WASHINGTON (Reuters) - Federal Communications Commission (FCC) Chairman Ajit Pai, who oversaw the repeal of landmark U.S. net neutrality rules and a series of key spectrum auctions to address growing wireless needs, said Monday he plans to leave the commission on Jan. 20.
Pai’s departure will come the same day President-elect Joe Biden is sworn into office. Under Pai, the FCC voted 3-2 in 2017 to repeal the Obama administration’s 2015 net neutrality rules barring internet service providers (ISPs) from blocking or slowing internet content or offering paid “fast lanes.”
The FCC voted in October to maintain the repeal. “It is patently obvious to all but the most devoted members of the net neutrality cult that the case against the (net neutrality repeal) was a sham,” Pai said in October.
Democrats are likely to attempt to reinstate the 2015 rules when they take control of the FCC and argue they are crucial to maintaining an open internet.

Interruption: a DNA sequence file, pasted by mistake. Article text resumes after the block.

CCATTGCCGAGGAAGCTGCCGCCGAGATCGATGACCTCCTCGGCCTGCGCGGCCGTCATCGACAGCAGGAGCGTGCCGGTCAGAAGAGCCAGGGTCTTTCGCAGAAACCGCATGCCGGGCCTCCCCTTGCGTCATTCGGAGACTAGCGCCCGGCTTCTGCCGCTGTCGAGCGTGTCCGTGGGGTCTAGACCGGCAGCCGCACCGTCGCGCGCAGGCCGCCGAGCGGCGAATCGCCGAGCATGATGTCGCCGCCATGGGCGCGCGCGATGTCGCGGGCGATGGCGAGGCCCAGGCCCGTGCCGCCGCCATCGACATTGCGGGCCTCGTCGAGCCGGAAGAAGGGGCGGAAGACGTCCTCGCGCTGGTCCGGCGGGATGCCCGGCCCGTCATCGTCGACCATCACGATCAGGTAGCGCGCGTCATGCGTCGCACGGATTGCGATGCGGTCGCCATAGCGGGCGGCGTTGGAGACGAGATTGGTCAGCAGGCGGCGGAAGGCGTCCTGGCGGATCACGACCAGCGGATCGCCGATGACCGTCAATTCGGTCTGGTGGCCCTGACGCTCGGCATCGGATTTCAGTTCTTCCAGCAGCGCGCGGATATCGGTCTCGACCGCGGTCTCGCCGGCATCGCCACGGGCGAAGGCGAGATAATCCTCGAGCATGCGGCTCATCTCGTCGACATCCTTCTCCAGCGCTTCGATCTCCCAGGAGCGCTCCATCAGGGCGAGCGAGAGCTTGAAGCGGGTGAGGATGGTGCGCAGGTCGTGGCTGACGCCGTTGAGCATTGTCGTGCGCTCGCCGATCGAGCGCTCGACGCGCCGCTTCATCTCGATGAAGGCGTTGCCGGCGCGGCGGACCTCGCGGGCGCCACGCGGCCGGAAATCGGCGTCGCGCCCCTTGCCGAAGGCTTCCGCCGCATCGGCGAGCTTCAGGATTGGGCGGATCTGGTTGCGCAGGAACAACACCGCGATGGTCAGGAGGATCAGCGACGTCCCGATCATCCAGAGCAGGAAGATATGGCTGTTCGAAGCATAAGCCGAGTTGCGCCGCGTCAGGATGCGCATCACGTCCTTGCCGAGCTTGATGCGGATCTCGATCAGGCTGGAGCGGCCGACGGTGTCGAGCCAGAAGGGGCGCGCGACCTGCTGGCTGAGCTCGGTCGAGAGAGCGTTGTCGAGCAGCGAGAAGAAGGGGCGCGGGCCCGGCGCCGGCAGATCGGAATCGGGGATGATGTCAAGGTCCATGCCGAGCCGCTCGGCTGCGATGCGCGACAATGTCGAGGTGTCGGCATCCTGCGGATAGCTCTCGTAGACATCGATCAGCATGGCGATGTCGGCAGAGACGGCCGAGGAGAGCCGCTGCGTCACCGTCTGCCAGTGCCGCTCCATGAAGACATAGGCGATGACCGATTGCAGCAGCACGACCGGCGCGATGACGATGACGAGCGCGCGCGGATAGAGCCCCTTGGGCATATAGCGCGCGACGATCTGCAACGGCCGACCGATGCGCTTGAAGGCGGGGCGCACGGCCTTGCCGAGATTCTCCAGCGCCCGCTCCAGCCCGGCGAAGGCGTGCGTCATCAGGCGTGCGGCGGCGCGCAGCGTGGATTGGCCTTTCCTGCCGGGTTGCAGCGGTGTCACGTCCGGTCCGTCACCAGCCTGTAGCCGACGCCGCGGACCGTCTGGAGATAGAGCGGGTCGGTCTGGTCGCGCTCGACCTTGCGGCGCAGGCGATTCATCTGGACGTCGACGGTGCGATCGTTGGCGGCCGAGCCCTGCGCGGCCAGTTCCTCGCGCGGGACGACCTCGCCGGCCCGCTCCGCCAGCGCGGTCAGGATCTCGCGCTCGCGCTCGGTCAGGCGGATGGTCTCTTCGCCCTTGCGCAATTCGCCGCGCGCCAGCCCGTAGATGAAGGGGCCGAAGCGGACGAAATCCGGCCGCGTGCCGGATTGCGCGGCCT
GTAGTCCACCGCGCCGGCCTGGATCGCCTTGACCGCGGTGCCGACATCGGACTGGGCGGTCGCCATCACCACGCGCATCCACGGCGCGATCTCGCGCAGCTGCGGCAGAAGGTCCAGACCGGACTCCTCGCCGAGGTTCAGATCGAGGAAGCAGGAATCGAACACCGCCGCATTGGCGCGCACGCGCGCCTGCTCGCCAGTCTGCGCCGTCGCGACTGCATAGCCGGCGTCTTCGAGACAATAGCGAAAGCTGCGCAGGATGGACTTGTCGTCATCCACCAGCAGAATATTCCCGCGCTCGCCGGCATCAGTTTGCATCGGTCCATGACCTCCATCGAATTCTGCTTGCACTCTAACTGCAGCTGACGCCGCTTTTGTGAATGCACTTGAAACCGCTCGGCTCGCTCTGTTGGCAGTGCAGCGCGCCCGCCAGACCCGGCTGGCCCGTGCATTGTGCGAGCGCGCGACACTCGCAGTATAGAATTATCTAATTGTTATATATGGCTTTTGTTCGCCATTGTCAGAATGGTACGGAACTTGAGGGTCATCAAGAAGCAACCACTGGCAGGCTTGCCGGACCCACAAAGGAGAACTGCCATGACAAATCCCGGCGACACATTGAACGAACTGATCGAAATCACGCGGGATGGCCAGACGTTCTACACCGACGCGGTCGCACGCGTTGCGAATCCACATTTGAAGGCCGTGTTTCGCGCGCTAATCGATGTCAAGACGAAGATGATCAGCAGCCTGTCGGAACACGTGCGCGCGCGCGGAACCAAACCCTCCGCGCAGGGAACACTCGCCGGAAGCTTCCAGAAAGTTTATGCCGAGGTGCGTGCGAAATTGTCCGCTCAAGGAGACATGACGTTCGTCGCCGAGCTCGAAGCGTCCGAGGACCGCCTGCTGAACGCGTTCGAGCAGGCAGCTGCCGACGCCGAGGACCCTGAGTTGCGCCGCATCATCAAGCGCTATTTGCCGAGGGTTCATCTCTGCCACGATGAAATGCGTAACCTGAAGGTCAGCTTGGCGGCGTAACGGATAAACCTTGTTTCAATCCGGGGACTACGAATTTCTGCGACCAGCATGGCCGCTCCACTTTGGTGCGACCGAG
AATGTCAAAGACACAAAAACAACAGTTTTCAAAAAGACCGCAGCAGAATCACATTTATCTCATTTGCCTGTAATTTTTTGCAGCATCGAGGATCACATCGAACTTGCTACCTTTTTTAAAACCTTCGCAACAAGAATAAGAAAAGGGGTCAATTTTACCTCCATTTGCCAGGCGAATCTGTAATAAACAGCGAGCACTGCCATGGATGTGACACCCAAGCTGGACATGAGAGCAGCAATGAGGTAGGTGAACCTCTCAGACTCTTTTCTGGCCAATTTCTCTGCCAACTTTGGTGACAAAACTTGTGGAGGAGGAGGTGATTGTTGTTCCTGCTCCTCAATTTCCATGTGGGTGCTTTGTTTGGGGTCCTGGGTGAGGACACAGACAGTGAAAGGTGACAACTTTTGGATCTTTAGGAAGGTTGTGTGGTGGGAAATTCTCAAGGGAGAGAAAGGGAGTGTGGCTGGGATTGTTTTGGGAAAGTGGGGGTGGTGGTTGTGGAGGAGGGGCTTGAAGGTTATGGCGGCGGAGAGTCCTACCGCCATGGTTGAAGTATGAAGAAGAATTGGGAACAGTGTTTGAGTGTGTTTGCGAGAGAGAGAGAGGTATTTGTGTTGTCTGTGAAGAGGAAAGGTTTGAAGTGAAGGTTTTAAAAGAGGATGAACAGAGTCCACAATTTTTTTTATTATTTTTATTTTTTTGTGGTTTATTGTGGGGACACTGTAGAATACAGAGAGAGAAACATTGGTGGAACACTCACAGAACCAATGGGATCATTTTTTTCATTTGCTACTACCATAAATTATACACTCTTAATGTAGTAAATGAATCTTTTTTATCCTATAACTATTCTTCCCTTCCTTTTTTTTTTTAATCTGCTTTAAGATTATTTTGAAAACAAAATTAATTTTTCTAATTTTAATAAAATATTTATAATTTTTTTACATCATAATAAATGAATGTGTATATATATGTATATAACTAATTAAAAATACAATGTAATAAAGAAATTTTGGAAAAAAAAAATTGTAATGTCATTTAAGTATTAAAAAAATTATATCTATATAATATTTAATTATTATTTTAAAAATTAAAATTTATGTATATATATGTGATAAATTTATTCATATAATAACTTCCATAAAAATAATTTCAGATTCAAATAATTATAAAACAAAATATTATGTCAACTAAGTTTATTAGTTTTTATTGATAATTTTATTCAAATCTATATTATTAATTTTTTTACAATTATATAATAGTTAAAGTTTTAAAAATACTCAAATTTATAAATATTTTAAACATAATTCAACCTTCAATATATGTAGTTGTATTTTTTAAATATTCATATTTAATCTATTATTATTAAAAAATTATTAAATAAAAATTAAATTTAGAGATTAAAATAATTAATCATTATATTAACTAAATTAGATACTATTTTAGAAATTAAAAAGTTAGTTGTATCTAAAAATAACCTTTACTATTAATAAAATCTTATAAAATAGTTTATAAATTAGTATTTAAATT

Pai, who was tapped by President Donald Trump to lead the agency in January 2017, had said the FCC needed to take a “weed whacker” to unneeded rules. He oversaw the repeal of numerous prior regulations.
Trump has pressed the FCC to adopt new rules to limit the legal protections of social media companies like Twitter.
Pai said in October his agency would move forward to set new rules to clarify the meaning of a key legal protection for social media companies but took no formal action.
The Senate Commerce Committee on Wednesday is set to vote on the nomination of Nathan Simington, a senior administration official, to a seat on the FCC after Trump withdrew the nomination of FCC Commissioner Mike O’Rielly for another term after he made statements questioning the FCC’s authority to move ahead with new social media regulations.
In October 2017, Pai rejected Trump’s tweet the FCC could challenge the license of Comcast Corp’s NBC over stories Trump asserted were not true.
Pai convinced hundreds of internet providers to agree for months not to cancel service for customers impacted by the coronavirus pandemic.
Pai also backed the $26 billion tie-up of Sprint Corp and T-Mobile US after the companies agreed to deploy a next generation 5G network.
Reporting by David Shepardson; Editing by Chizu Nomiyama
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